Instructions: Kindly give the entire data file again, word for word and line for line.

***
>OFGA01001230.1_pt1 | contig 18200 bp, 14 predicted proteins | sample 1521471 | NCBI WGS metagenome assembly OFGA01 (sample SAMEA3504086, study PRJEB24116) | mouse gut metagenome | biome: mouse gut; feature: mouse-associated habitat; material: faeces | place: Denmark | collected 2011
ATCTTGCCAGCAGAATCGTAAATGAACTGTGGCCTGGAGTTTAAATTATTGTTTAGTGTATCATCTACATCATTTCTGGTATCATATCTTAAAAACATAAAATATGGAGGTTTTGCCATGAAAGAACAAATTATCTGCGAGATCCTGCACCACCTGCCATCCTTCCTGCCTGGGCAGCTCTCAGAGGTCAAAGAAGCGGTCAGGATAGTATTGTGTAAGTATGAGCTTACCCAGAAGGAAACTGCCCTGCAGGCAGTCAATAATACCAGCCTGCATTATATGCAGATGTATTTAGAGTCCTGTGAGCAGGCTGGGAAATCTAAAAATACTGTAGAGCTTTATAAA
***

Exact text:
>OFGA01001230.1_pt1 | contig 18200 bp, 14 predicted proteins | sample 1521471 | NCBI WGS metagenome assembly OFGA01 (sample SAMEA3504086, study PRJEB24116) | mouse gut metagenome | biome: mouse gut; feature: mouse-associated habitat; material: faeces | place: Denmark | collected 2011
ATCTTGCCAGCAGAATCGTAAATGAACTGTGGCCTGGAGTTTAAATTATTGTTTAGTGTATCATCTACATCATTTCTGGTATCATATCTTAAAAACATAAAATATGGAGGTTTTGCCATGAAAGAACAAATTATCTGCGAGATCCTGCACCACCTGCCATCCTTCCTGCCTGGGCAGCTCTCAGAGGTCAAAGAAGCGGTCAGGATAGTATTGTGTAAGTATGAGCTTACCCAGAAGGAAACTGCCCTGCAGGCAGTCAATAATACCAGCCTGCATTATATGCAGATGTATTTAGAGTCCTGTGAGCAGGCTGGGAAATCTAAAAATACTGTAGAGCTTTATAAA